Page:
Erasmus vs Turing: The future of studying in a post-Brexit Europe

With the uncertain impacts of Brexit now starting to materialise, Enis Yucekoralp looks at what withdrawal from the EU will mean for the educational links between Spain and Britain

Saturday 01 May 2021 21:30
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<p>On 1 January 2021, the UK fully left the EU, ending more than four decades of enjoying the rights and benefits of membership</p>

On 1 January 2021, the UK fully left the EU, ending more than four decades of enjoying the rights and benefits of membership

In March, Spain’s foreign minister, Arancha Gonzalez Laya, was asked if there was something she would miss about the United Kingdom as it left the European Union. “They’ve always been ultra-pragmatists in international relations, and I will miss that,” she said. “I will also miss this ability they had to look at the world as a globalised country which they are in. In a way, Spain would feel a close affinity to the UK in that we have a history where we’ve looked at the world.”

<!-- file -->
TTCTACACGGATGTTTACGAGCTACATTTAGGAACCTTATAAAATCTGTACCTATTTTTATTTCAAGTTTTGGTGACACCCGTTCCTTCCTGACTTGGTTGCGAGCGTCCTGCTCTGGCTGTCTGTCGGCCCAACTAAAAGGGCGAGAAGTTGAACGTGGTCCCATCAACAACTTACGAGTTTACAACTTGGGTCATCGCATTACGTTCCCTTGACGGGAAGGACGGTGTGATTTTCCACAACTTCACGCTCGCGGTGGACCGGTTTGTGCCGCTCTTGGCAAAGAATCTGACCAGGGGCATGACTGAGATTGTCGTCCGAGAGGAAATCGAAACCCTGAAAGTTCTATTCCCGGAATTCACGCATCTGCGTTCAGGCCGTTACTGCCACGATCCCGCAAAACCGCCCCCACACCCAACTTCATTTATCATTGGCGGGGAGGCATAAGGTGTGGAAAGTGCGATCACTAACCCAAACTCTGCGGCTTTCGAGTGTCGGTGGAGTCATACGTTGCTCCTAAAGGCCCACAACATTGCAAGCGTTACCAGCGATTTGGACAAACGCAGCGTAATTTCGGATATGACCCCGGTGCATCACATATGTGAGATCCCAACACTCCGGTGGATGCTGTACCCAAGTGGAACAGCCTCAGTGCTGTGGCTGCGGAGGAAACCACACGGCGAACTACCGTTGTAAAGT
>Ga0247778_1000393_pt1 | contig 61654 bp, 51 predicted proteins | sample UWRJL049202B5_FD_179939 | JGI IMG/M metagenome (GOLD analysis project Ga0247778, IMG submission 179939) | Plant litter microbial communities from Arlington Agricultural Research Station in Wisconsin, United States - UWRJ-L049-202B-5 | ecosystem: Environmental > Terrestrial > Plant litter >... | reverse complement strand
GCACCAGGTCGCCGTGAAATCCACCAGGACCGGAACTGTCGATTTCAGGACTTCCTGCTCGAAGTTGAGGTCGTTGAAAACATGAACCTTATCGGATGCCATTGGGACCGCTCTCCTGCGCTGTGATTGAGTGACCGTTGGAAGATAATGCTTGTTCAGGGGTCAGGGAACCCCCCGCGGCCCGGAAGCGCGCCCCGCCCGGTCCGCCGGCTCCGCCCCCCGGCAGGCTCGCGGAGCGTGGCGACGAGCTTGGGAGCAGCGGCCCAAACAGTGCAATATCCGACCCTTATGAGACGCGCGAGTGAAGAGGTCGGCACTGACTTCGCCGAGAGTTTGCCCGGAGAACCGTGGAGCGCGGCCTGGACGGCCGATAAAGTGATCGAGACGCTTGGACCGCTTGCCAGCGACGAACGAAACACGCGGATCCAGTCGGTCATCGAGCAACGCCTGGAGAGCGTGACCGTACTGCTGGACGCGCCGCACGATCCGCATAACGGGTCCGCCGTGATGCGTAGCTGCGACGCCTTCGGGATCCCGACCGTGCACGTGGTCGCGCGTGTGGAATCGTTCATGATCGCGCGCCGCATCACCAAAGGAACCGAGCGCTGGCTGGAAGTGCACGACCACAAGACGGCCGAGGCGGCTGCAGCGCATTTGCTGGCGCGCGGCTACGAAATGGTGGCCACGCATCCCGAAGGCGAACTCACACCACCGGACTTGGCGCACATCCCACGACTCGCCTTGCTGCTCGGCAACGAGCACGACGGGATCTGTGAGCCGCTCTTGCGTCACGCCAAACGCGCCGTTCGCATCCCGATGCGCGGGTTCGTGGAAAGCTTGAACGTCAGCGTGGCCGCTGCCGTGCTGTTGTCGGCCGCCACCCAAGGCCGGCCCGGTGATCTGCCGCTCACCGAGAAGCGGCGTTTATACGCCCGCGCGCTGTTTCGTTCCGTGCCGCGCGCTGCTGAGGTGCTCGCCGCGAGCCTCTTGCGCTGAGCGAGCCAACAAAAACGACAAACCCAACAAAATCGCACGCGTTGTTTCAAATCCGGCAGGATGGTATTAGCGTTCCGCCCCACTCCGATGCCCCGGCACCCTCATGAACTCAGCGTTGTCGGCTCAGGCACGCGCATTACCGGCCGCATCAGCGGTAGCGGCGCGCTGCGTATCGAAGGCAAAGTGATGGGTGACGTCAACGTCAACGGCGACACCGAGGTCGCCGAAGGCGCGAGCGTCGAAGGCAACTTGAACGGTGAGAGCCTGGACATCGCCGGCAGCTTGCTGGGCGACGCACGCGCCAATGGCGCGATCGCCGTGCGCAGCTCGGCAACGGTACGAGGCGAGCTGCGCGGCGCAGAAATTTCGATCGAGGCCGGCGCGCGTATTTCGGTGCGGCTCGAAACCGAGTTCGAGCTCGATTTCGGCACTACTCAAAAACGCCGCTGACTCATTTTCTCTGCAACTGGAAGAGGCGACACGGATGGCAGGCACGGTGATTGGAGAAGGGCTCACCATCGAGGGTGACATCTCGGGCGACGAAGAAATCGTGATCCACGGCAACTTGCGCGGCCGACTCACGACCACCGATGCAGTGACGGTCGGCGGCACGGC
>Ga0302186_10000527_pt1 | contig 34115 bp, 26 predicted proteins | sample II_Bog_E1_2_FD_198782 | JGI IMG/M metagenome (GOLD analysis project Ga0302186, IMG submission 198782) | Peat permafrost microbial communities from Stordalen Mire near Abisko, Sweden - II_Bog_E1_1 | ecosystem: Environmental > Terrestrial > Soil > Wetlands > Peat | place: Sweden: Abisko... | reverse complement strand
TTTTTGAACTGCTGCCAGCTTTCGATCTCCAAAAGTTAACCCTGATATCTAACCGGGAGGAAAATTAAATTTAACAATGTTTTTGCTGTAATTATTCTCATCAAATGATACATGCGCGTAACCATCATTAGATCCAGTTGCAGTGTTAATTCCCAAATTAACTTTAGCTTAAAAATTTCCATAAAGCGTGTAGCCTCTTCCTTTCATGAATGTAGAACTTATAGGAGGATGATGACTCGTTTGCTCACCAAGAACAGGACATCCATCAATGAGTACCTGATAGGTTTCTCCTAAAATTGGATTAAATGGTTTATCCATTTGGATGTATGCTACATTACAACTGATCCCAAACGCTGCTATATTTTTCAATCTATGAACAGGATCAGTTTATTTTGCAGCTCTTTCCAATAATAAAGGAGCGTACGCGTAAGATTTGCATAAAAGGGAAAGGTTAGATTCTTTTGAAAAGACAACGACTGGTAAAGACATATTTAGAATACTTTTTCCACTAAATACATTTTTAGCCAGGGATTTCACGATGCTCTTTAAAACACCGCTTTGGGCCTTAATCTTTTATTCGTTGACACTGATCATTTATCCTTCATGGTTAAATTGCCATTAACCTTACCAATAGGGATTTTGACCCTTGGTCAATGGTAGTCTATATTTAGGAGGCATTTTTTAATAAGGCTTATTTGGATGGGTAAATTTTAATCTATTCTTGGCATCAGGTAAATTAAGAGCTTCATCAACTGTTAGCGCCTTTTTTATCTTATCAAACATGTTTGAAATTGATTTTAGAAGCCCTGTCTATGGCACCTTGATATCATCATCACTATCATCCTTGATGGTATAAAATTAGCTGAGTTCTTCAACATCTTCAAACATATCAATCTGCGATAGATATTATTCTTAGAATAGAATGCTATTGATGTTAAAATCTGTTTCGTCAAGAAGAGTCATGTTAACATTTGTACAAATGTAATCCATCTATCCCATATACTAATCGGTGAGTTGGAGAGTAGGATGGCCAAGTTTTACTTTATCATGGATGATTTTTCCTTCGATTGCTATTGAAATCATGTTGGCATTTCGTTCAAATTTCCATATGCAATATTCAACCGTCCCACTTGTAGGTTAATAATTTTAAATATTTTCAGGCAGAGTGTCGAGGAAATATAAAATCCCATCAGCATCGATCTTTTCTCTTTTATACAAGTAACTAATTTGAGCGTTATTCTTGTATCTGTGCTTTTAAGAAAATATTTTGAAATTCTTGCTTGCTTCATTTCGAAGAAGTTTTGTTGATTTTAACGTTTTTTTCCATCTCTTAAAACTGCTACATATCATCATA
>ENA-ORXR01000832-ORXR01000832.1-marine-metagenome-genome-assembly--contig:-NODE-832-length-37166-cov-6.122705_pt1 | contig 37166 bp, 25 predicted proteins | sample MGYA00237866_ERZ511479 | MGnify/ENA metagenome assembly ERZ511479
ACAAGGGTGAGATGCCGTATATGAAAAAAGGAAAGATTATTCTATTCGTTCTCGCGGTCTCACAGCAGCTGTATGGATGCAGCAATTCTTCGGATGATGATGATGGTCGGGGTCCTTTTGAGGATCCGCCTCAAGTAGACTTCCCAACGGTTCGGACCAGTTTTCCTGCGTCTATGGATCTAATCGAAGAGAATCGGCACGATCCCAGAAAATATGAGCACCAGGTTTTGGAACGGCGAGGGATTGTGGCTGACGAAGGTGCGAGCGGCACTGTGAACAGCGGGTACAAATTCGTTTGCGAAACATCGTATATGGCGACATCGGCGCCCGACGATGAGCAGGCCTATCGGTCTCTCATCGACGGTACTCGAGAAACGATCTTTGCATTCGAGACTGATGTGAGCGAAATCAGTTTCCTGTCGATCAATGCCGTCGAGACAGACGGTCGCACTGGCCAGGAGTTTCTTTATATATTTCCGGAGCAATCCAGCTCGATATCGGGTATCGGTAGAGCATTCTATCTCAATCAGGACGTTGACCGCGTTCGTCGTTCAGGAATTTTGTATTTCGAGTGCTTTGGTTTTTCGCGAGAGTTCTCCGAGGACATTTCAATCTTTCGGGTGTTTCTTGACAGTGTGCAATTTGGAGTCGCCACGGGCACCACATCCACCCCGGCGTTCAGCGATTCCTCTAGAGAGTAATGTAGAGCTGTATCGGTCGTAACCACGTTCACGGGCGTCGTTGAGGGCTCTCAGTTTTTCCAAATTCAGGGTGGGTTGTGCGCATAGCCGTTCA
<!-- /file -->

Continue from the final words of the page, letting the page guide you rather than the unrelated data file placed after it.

Of course, Spain and Britain share a long and intricate past – from 16th-century Tudor marriages to wars, allegiances, expat mining companies and the friendly roots of 19th century fútbol. Today, however, they are interwoven through a network of socio-economic, political, and academic alliances fuelled by lucrative tourism and bilateral migration.  

“But I guess that’s what British citizens have decided,” continued González, “so we’ll try to, in any event – from this new position of the UK being a third country to the European Union – continue to have a close alliance and extremely close relationships with the UK.”

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